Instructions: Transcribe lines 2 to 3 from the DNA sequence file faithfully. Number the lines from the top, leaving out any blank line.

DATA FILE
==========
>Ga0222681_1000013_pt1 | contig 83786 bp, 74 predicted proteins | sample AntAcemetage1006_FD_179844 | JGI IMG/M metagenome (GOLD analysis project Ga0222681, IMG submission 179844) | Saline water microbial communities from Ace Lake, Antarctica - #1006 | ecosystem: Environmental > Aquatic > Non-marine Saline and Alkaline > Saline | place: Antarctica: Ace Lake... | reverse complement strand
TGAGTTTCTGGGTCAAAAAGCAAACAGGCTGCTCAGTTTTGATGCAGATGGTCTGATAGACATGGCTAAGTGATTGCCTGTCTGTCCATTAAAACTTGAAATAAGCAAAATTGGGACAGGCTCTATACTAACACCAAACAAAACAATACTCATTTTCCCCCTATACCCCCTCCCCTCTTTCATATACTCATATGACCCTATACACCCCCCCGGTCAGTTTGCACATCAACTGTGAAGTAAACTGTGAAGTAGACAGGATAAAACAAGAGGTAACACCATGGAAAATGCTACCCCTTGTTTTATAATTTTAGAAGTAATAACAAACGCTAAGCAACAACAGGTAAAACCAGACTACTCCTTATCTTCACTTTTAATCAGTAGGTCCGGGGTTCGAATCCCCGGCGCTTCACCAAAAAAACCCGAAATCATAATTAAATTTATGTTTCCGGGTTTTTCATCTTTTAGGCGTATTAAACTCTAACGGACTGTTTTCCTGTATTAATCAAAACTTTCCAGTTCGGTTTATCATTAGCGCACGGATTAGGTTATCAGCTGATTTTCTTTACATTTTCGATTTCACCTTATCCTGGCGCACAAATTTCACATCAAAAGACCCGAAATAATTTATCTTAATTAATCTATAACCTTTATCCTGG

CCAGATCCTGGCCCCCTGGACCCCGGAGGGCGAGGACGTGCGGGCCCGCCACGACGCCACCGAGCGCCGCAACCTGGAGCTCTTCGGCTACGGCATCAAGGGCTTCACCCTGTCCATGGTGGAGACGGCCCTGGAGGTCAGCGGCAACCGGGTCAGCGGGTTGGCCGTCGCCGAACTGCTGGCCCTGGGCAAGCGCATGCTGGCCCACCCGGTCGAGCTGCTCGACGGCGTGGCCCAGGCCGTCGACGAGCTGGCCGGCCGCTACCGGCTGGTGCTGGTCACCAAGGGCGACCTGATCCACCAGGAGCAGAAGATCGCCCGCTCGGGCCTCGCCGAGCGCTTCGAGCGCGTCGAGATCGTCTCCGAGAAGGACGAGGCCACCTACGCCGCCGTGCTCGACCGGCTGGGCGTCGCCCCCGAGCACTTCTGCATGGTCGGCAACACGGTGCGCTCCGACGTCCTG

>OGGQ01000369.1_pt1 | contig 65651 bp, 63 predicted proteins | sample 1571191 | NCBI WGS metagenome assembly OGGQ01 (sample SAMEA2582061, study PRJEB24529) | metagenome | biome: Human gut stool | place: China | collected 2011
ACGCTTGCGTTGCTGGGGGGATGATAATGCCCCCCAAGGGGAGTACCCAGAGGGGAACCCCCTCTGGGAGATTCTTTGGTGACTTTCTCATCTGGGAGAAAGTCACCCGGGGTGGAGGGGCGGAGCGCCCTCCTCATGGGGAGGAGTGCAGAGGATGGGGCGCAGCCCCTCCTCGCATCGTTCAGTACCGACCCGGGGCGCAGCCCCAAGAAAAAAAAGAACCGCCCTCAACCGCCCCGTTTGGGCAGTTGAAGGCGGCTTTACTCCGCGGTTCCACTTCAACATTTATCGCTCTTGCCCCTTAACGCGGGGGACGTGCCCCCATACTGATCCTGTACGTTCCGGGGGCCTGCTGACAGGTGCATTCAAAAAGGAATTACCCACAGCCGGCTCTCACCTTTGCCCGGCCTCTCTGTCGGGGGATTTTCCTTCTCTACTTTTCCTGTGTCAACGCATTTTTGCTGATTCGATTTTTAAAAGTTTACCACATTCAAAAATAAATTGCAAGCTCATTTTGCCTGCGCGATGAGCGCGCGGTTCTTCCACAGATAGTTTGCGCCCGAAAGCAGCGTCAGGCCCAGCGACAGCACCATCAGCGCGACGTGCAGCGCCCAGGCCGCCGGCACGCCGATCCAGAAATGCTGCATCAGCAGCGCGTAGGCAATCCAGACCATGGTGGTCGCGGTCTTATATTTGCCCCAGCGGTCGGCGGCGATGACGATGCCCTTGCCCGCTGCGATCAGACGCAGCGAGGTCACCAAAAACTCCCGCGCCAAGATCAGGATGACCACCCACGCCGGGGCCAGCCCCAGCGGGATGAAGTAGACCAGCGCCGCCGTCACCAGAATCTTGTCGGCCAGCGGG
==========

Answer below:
TGAGTTTCTGGGTCAAAAAGCAAACAGGCTGCTCAGTTTTGATGCAGATGGTCTGATAGACATGGCTAAGTGATTGCCTGTCTGTCCATTAAAACTTGAAATAAGCAAAATTGGGACAGGCTCTATACTAACACCAAACAAAACAATACTCATTTTCCCCCTATACCCCCTCCCCTCTTTCATATACTCATATGACCCTATACACCCCCCCGGTCAGTTTGCACATCAACTGTGAAGTAAACTGTGAAGTAGACAGGATAAAACAAGAGGTAACACCATGGAAAATGCTACCCCTTGTTTTATAATTTTAGAAGTAATAACAAACGCTAAGCAACAACAGGTAAAACCAGACTACTCCTTATCTTCACTTTTAATCAGTAGGTCCGGGGTTCGAATCCCCGGCGCTTCACCAAAAAAACCCGAAATCATAATTAAATTTATGTTTCCGGGTTTTTCATCTTTTAGGCGTATTAAACTCTAACGGACTGTTTTCCTGTATTAATCAAAACTTTCCAGTTCGGTTTATCATTAGCGCACGGATTAGGTTATCAGCTGATTTTCTTTACATTTTCGATTTCACCTTATCCTGGCGCACAAATTTCACATCAAAAGACCCGAAATAATTTATCTTAATTAATCTATAACCTTTATCCTGG

CCAGATCCTGGCCCCCTGGACCCCGGAGGGCGAGGACGTGCGGGCCCGCCACGACGCCACCGAGCGCCGCAACCTGGAGCTCTTCGGCTACGGCATCAAGGGCTTCACCCTGTCCATGGTGGAGACGGCCCTGGAGGTCAGCGGCAACCGGGTCAGCGGGTTGGCCGTCGCCGAACTGCTGGCCCTGGGCAAGCGCATGCTGGCCCACCCGGTCGAGCTGCTCGACGGCGTGGCCCAGGCCGTCGACGAGCTGGCCGGCCGCTACCGGCTGGTGCTGGTCACCAAGGGCGACCTGATCCACCAGGAGCAGAAGATCGCCCGCTCGGGCCTCGCCGAGCGCTTCGAGCGCGTCGAGATCGTCTCCGAGAAGGACGAGGCCACCTACGCCGCCGTGCTCGACCGGCTGGGCGTCGCCCCCGAGCACTTCTGCATGGTCGGCAACACGGTGCGCTCCGACGTCCTG